Lightning Layout Code Snippet

Lightning Layout Simplified

The Lightning Layout Base Lightning Component can be leveraged to structure pages and components used within Lightning contexts such as the Lightning Experience in a flexible way. The grid layout and responsive design support provide great flexibility, but may not be intuitive to Salesforce developers coming from a Visualforce background because there is nothing comparable in Visualforce. In this article, I explain it in terms that a non UI expert or someone not experienced in other UI frameworks (e.g., Bootstrap) can understand.

The Grid

The lightning:layout is a container type of component that contains lighting:layoutItem components. Together, the two components make up the grid system used to arrange and display the various elements within them. The grid system divides the lightning:layout into 12 equal columns. Each lightning:layoutItem specifies how much of a column it should occupy. Here is a simple example.

The above example results in two rows within the layout. The first row has two columns. One is 8 columns wide (8/12 of the layout) and the other is 4 columns wide (4/12 of the layout). The second row has one column which takes up the entire layout (12/12 of the layout). Note that there are no actual lightning:layoutRow (not a real component) or row elements of any sort. When multipleRows=”true” is specified the framework will automatically create a new row whenever it would go past 12 columns as it adds together the size attributes of each lightning:layoutItem. Here, it gets to 12 after it adds 4 to 8, so it creates a new row there.  As soon as the width (12) is exceeded, a new row is created. As the browser window grows and shrinks the column shares (8/12, 4/12, 12/12) are maintained. The multipleRows attribute defaults to false, so you need to remember to always include it and set it to true if you want the automatic wrapping (which you probably do).

Responsive Design

Responsive design is the concept that the page should automatically restructure itself to present the best experience for the size of the viewing screen (i.e., viewport). Typically, this just means that the page will look different on the desktop and phone, and maybe tablet. A wide page on the desktop may not work well on the small screen of a phone.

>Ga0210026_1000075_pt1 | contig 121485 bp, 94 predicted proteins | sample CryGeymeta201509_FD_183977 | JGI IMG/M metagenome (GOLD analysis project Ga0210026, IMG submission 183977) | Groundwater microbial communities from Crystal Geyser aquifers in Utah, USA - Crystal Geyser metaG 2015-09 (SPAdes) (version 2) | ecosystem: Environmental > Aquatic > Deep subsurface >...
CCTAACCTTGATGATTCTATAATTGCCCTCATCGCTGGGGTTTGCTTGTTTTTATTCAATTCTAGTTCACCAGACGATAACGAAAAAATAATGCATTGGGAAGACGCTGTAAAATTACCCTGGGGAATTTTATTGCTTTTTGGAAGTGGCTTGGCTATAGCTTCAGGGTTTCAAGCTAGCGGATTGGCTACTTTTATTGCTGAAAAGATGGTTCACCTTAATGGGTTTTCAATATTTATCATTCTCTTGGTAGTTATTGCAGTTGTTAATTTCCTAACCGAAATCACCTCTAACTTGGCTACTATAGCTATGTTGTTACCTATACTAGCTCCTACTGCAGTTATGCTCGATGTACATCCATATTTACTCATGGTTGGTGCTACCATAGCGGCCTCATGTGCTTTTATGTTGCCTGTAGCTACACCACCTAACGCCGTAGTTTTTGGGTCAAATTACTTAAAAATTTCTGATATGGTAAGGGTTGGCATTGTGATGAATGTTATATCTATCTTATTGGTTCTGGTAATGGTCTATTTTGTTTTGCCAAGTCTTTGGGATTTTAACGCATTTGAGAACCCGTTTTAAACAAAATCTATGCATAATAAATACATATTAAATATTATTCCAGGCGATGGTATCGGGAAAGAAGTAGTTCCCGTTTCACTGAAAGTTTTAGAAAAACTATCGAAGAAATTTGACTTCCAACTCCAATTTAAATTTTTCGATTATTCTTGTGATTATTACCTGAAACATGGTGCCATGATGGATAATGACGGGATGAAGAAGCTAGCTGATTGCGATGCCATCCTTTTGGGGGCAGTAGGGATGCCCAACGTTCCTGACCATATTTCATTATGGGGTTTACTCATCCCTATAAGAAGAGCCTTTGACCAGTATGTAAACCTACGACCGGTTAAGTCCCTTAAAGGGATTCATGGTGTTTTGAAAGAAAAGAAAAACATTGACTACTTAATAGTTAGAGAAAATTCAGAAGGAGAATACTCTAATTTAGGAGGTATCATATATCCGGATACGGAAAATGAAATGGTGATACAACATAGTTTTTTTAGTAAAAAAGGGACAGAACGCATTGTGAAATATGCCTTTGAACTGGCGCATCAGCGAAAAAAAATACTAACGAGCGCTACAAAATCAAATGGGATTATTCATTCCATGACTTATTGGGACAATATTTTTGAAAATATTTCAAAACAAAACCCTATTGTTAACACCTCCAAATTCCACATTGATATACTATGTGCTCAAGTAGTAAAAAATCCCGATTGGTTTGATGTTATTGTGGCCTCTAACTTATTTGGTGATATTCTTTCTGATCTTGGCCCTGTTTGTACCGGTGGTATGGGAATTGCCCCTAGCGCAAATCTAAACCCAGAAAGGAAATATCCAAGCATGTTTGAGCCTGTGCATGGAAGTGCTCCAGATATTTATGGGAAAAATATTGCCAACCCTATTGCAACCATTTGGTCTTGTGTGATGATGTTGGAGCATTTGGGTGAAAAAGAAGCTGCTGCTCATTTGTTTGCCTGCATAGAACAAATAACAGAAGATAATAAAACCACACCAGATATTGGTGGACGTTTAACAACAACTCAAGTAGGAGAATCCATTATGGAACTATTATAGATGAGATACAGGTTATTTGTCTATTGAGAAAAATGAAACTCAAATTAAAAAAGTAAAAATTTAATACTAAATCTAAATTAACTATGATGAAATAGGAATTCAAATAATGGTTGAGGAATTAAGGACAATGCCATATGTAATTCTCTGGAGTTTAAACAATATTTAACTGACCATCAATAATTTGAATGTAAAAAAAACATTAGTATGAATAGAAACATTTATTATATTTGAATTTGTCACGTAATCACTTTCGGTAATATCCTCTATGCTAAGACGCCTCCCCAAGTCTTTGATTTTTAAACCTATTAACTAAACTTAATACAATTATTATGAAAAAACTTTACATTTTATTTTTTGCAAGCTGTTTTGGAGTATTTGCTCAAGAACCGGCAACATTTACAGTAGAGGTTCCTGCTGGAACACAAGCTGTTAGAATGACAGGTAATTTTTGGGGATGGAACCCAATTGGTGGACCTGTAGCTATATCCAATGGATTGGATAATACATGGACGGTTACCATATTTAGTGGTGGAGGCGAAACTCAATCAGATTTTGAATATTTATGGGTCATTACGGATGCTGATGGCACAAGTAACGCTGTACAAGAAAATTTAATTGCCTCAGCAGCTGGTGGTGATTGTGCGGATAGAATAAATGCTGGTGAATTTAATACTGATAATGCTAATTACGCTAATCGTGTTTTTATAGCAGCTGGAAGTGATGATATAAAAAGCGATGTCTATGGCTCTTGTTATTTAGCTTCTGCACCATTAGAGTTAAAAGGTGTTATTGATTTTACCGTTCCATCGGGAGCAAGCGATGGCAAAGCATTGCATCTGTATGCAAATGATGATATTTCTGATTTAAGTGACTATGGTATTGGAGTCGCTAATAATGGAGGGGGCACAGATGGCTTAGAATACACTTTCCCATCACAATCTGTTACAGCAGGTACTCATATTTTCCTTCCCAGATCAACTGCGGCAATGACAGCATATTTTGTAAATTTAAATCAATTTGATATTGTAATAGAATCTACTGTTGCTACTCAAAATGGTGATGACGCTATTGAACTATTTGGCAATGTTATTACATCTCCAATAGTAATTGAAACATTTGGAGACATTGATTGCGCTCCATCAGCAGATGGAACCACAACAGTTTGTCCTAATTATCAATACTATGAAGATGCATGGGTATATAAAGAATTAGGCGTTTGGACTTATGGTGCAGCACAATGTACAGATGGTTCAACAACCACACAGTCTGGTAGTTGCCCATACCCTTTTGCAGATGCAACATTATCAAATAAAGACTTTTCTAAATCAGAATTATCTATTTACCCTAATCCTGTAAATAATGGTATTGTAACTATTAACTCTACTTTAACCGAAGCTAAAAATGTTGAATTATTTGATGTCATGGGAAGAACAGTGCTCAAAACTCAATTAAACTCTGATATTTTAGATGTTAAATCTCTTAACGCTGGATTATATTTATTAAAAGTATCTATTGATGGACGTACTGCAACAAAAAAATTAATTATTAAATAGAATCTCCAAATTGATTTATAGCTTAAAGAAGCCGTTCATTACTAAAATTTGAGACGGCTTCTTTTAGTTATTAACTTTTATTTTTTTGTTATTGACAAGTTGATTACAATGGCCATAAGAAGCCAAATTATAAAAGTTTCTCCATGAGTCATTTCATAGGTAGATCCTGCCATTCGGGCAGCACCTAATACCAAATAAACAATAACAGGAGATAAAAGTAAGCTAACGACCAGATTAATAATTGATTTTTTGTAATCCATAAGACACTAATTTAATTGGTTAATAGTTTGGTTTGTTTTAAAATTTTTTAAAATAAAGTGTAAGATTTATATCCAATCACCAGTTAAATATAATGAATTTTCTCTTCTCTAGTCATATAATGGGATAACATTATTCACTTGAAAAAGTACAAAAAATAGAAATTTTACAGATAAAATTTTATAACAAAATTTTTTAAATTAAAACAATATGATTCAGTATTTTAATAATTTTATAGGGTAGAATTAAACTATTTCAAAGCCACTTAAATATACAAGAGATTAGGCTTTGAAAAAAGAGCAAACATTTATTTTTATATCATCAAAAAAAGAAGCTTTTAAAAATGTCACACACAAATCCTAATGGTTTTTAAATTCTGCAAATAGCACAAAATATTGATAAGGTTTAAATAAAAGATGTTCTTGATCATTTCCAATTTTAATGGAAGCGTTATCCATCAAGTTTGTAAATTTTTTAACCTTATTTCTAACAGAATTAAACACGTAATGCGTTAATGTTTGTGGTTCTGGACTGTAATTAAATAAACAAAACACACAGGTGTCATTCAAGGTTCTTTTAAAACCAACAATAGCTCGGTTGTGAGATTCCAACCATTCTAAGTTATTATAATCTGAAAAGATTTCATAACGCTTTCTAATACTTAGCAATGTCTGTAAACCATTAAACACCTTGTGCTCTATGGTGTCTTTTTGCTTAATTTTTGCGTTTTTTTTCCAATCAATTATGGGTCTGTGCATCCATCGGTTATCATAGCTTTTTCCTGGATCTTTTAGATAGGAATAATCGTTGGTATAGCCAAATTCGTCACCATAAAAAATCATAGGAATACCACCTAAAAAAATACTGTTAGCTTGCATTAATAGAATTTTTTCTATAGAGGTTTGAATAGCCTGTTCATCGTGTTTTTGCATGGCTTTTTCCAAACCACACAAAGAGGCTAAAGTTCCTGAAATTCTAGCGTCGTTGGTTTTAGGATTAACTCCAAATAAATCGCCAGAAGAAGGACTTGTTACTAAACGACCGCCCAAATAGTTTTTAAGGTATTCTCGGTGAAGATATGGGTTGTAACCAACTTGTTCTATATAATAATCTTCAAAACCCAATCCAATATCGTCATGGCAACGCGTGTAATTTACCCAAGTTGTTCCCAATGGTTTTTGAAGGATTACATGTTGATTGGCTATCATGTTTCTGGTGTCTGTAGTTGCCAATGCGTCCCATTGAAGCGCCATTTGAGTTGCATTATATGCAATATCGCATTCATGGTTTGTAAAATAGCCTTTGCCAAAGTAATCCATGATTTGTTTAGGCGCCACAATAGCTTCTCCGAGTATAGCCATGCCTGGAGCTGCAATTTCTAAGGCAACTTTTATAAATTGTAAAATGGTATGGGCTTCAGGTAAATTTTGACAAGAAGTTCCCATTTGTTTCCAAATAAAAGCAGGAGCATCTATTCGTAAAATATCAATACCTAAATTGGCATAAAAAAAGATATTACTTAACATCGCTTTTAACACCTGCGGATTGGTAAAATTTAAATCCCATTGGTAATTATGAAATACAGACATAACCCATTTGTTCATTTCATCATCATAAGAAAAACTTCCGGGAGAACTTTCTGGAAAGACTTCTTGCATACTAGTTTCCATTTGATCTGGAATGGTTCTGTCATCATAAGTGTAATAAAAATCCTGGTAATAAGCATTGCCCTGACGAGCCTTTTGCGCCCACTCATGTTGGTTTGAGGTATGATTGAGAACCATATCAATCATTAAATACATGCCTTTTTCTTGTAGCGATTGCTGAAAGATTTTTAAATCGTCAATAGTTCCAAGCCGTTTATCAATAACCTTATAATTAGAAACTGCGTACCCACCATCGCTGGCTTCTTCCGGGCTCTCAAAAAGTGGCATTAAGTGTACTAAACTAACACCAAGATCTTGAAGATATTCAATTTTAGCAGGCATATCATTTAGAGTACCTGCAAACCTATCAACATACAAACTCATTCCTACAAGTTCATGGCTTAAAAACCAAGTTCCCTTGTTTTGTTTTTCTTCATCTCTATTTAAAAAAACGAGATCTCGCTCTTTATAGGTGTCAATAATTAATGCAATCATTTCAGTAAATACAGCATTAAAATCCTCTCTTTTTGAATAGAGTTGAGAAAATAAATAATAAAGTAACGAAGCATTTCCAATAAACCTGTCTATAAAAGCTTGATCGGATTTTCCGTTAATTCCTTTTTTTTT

The way this is accomplished without a UI framework, is by using CSS media queries to apply different CSS rules when the size of the viewport crosses certain limits, referred to as breakpoints. The lightning:layoutItem component has additional attributes that allow developers to specify how many columns a lightning:layoutItem should take up when a given breakpoint is reached: smallDeviceSize, mediumDeviceSize, largeDeviceSize. Developers do not need to write any CSS.

Mobile / Small First

The easiest way to think about how the responsive design works is to start at the smallest size and work your way up. Often times, demonstrations of responsive design start with a desktop view and shrink the browser down to show the page responding to the smaller size that would show up on a phone. While this makes sense from a demonstration standpoint, it is backwards of how the lightning:layoutItem attributes are used. The size attribute specifies how many columns should be taken by the lightning:layoutItem of the 12 from the lightning:layout. If no other attributes are specified then it is the size for every other device size. If another attribute such as mediumDeviceSize is specified, then the size value will be used up until the mediumDeviceSize is reached and then the medimumDeviceSize will be used.

The key way to remember what to specify is that it starts at the smallest and when it gets to a larger size, uses what is specified in the larger sizes if they are there. The above video emphasizes this by starting with the small window and expanding up.


Nesting of layouts is another area that can be confusing. The key thing to remember with nesting is that the lightning:layout grid is divided into 12 columns. So, if you have a pair of nested components that needs to stack on top of eachother and span the entire width of their containing lightning:layoutItem, then you simply give them each a size=”12″ to indicate that they should each take up 12 columns and place them inside of a lightning:layout that is inside of the outer lightning:layoutItem.


Working with multiple levels and designing for different device sizes can be intimidating for folks who do not have experience with web UI frameworks, but having a conceptual understanding of how the Lightning Component Framework handles lightning:layout/layoutItem can make it easy for developers to build responsive pages and components. I  recommend drawing out diagrams with boxes and numbers on a piece of paper first, and then translating the drawing to lightning:layout/layoutItem components within the code. You can find more about lightning:layout and lightning:layoutItem, including examples in the Lightning Component Library documentation.

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